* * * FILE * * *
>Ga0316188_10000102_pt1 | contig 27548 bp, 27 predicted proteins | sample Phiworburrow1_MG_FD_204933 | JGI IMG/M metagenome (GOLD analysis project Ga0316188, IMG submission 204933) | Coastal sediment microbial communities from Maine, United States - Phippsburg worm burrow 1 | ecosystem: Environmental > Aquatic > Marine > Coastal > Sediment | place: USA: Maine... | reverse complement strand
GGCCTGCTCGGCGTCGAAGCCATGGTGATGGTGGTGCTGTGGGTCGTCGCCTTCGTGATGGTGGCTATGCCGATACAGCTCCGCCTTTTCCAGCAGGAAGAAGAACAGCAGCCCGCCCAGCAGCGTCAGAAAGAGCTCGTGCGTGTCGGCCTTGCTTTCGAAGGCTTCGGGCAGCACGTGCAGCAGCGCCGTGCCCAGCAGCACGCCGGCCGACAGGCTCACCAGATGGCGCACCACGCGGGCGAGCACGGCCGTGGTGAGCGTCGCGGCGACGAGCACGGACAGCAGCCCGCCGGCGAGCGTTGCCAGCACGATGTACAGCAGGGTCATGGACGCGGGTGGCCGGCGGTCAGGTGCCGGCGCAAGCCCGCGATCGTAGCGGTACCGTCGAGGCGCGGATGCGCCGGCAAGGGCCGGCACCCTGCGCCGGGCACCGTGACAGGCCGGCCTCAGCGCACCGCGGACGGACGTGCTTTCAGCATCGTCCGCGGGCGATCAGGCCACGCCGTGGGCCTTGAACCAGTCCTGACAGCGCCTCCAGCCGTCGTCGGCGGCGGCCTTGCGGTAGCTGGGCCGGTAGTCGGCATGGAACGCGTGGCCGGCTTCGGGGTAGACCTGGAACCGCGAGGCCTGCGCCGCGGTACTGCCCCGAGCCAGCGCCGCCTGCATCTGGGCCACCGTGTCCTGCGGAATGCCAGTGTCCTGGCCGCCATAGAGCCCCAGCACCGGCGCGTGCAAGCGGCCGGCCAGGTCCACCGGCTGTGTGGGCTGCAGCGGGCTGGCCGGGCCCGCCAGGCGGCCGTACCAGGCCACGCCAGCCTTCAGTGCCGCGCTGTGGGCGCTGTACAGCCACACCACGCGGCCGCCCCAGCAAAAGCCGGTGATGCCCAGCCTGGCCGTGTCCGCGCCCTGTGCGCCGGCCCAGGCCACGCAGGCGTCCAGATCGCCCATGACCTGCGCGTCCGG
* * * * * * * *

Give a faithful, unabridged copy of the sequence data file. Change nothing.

>Ga0316188_10000102_pt1 | contig 27548 bp, 27 predicted proteins | sample Phiworburrow1_MG_FD_204933 | JGI IMG/M metagenome (GOLD analysis project Ga0316188, IMG submission 204933) | Coastal sediment microbial communities from Maine, United States - Phippsburg worm burrow 1 | ecosystem: Environmental > Aquatic > Marine > Coastal > Sediment | place: USA: Maine... | reverse complement strand
GGCCTGCTCGGCGTCGAAGCCATGGTGATGGTGGTGCTGTGGGTCGTCGCCTTCGTGATGGTGGCTATGCCGATACAGCTCCGCCTTTTCCAGCAGGAAGAAGAACAGCAGCCCGCCCAGCAGCGTCAGAAAGAGCTCGTGCGTGTCGGCCTTGCTTTCGAAGGCTTCGGGCAGCACGTGCAGCAGCGCCGTGCCCAGCAGCACGCCGGCCGACAGGCTCACCAGATGGCGCACCACGCGGGCGAGCACGGCCGTGGTGAGCGTCGCGGCGACGAGCACGGACAGCAGCCCGCCGGCGAGCGTTGCCAGCACGATGTACAGCAGGGTCATGGACGCGGGTGGCCGGCGGTCAGGTGCCGGCGCAAGCCCGCGATCGTAGCGGTACCGTCGAGGCGCGGATGCGCCGGCAAGGGCCGGCACCCTGCGCCGGGCACCGTGACAGGCCGGCCTCAGCGCACCGCGGACGGACGTGCTTTCAGCATCGTCCGCGGGCGATCAGGCCACGCCGTGGGCCTTGAACCAGTCCTGACAGCGCCTCCAGCCGTCGTCGGCGGCGGCCTTGCGGTAGCTGGGCCGGTAGTCGGCATGGAACGCGTGGCCGGCTTCGGGGTAGACCTGGAACCGCGAGGCCTGCGCCGCGGTACTGCCCCGAGCCAGCGCCGCCTGCATCTGGGCCACCGTGTCCTGCGGAATGCCAGTGTCCTGGCCGCCATAGAGCCCCAGCACCGGCGCGTGCAAGCGGCCGGCCAGGTCCACCGGCTGTGTGGGCTGCAGCGGGCTGGCCGGGCCCGCCAGGCGGCCGTACCAGGCCACGCCAGCCTTCAGTGCCGCGCTGTGGGCGCTGTACAGCCACACCACGCGGCCGCCCCAGCAAAAGCCGGTGATGCCCAGCCTGGCCGTGTCCGCGCCCTGTGCGCCGGCCCAGGCCACGCAGGCGTCCAGATCGCCCATGACCTGCGCGTCCGG